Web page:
To a degree, you don’t need X-ray vision to see through the EFF
The red berets would have us think this is a matter of ‘us’ and ‘them’, and make us miss what lies in the grey area
Thanks to the EFF, everyone’s talking about university degrees this week.
The EFF is like a gang of Beagle Boys caught in the act of robbing Scrooge McDuck’s bank, fleeing down the street throwing things over their shoulders in the not unreasonable hope that those pursuing them will be distracted long enough to let them make their escape: Steinhoff! Indians! Pravin Gordhan has a secret bank account in Canada! (A lie so threadbare and feeble that even local newspapers took barely half a day to fact-check it and discredit it.)
I’ve written before about how the EFF and Donald Trump read from the same page of the same cheaply printed and misspelt political playbook, how left populism and right populism aren’t at the far ends of a straight line but rather curve towards each other like a horseshoe. The only surprise in the latest shabby chapter of the EFF’s vicious-minded shitshow is how shocked – shocked, I say! – so many sober and respected political commentators are that the EFF have turned out this way. Honestly, if you’re still surprised at what the EFF is, you’re lying to yourself or to us.
But my favourite distraction tactic squirted out from behind the fleeing EFF mobile like an oil slick or a handful of thumbtacks is the fact that John Steenhuisen doesn’t have a university degree. This was a smart move because everyone either does or doesn’t have a university degree of their own, so everyone feels suitably qualified to stop the pursuit and air their opinion on the matter.
What is especially smart is that lurking beneath the layers of blather and waffle and false equivalencies and accusations of white privilege that people will throw at each other in response to this distraction is yet another division: the idea that having a degree and not having a degree are two fundamentally different and necessarily opposed states of being. We may be surprised at the angle the EFF is choosing on the issue, but only if we still expect the EFF to be consistent and principled. The EFF doesn’t care about the substance of the division – the EFF, like Donald Trump, thrives on the brute fact of division, on abolishing the grey zone of ambiguity and nuance and overlap, and enforcing a choice of “us” or “them”.
It all made me think of one of my favourite Nobel Prize winners. William Lawrence Bragg was originally Australian, but no less smart for that. He won the Nobel for Physics at the age of 25, becoming the youngest ever winner until Malala Yousafzai was given the Peace Prize in 2014. I assume you know what I mean when I say he was recognised for his work in the development of X-ray crystallography. I have read a very patient and painstaking explanation of his work, including an overview of Bragg’s Law of X-Ray Diffraction, designed to be understood even by people like John Steenhuisen who do not have university degrees, and all I can tell you is the final sentence, which is that somehow it played a role in helping Watson and Crick determine the structure of DNA.
How did it do that? Buggered if I know, but then I’m no Floyd Shivambu and have no superior logic.
The thing about Lawrence Bragg is that as much as he enjoyed being brainy and academic, he also enjoyed working with his hands. He did woodwork and built models and carved boomerangs that actually worked and told his daughters that if he hadn’t been a scientist he would have been a toymaker. He could talk fluently and wonderfully about every topic except politics, but his true passion was gardening. When asked about religion, he declared himself “a blue-sky worshipper”, by which he meant that when the rest of his family went to church, he worked in the garden. In between bouts of X-ray diffraction or whatever, he’d be out among the camellias, weeding and hoeing and pruning and fetching and carrying. One of the great heartaches of his life was when he moved from Cambridge to become a resident professor of the Royal Institute in London, occupying a suite of apartments at the top of the institute without access to a garden.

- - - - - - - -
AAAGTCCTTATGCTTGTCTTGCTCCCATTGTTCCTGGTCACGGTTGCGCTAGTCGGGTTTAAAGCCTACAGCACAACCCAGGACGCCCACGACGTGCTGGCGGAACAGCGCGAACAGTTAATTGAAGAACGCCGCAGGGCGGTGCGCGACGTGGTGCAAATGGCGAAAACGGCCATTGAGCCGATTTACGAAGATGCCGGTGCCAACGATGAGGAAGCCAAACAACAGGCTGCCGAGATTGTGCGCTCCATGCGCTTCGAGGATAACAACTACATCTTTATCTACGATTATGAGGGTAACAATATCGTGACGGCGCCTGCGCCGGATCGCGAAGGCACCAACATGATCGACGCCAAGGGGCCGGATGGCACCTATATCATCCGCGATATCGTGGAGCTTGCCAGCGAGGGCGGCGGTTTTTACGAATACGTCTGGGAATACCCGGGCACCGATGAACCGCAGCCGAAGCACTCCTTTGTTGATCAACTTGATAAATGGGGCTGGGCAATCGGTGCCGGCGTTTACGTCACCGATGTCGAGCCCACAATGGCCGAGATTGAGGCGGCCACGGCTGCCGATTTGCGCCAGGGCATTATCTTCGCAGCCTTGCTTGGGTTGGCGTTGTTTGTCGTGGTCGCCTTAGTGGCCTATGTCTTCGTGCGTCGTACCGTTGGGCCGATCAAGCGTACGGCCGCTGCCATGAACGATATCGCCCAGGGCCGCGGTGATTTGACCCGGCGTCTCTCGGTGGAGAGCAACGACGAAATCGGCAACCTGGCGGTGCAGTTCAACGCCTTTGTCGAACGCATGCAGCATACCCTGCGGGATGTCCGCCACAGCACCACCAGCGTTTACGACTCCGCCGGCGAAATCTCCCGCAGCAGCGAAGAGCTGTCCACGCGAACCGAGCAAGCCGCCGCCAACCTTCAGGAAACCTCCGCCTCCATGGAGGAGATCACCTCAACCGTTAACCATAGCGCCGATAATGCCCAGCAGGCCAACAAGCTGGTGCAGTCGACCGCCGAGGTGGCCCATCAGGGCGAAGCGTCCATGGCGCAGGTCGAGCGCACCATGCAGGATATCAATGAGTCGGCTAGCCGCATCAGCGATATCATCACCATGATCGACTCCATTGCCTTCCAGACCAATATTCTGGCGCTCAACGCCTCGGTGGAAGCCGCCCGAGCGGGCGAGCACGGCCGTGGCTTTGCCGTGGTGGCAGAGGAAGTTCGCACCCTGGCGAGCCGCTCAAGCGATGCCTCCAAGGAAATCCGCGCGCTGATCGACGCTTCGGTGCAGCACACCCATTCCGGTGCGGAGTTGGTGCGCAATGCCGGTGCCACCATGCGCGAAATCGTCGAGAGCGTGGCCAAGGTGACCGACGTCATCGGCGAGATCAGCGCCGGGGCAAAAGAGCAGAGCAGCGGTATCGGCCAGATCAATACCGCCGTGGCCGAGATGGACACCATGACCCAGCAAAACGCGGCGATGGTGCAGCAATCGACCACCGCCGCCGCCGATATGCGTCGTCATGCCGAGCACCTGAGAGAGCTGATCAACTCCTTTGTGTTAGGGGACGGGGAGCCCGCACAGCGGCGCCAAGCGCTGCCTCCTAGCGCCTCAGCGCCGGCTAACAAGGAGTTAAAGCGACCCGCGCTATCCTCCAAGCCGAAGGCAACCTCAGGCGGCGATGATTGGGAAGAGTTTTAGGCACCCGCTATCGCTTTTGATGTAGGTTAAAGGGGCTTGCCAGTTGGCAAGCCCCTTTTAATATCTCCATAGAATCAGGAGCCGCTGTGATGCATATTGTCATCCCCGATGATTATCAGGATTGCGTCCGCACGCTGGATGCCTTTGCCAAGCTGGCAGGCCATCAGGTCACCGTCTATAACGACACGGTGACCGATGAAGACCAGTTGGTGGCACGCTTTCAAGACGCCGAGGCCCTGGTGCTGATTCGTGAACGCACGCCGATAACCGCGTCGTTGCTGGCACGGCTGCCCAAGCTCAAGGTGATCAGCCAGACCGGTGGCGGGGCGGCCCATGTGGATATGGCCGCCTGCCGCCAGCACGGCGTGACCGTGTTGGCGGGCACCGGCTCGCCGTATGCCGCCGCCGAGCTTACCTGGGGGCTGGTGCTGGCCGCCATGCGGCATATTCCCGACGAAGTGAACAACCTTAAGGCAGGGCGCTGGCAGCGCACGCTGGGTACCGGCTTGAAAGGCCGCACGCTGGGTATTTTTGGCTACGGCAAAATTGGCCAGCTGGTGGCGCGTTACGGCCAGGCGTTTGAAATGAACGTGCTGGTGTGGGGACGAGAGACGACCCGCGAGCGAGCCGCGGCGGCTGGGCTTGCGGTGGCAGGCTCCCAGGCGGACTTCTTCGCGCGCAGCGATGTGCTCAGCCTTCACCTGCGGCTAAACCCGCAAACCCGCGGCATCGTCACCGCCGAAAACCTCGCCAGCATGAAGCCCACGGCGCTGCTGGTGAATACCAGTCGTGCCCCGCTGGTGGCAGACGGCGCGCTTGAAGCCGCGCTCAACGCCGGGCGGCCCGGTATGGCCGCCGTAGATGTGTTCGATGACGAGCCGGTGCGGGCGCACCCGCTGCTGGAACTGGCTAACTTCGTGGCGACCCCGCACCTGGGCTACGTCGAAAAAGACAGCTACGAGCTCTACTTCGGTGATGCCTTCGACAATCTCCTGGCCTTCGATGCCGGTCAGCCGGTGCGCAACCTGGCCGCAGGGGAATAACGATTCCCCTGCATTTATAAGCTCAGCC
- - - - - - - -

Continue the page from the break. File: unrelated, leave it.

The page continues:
Lawrence Bragg didn’t see an essential difference between working with your hands and working with your head, and he didn’t just say that in the way most eggheads would – as a slightly patronising gesture towards the dignity of all work, composed from the cool of his comfy desk.
In his memoir, Francis Crick writes about a society lady who resided at number 9, The Boltons, a swish and swanky address in Chelsea. The lady was renowned for her hospitality and for the splendour of her gardens. Visitors at tea would marvel at her dahlias and roses and foxgloves (I am just saying the names of flowers now, to make it seem as though I know something about gardens), and she would graciously attribute it all to her gardener, Willy, who came three times a week in the afternoons and could usually be seen with his trowel and graip and tatty straw hat, hunched over the pelargoniums, occasionally stretching his back and wiping the sweat from his grimy brow. Willy had been working there for several years, she said, and had performed wonders with the place, simply wonders. He was reasonably priced and a trifle uncommunicative but never late for work.
Which was all very well, said one of her guests one afternoon, squinting out of the bay windows, pausing with his teacup almost at his lips, and he would certainly like to meet Willy one day and shake his hand for a job well done, but in the meantime, what was Nobel Prize winner Sir William Lawrence Bragg doing in her garden in that peculiar straw hat, raking the leaves?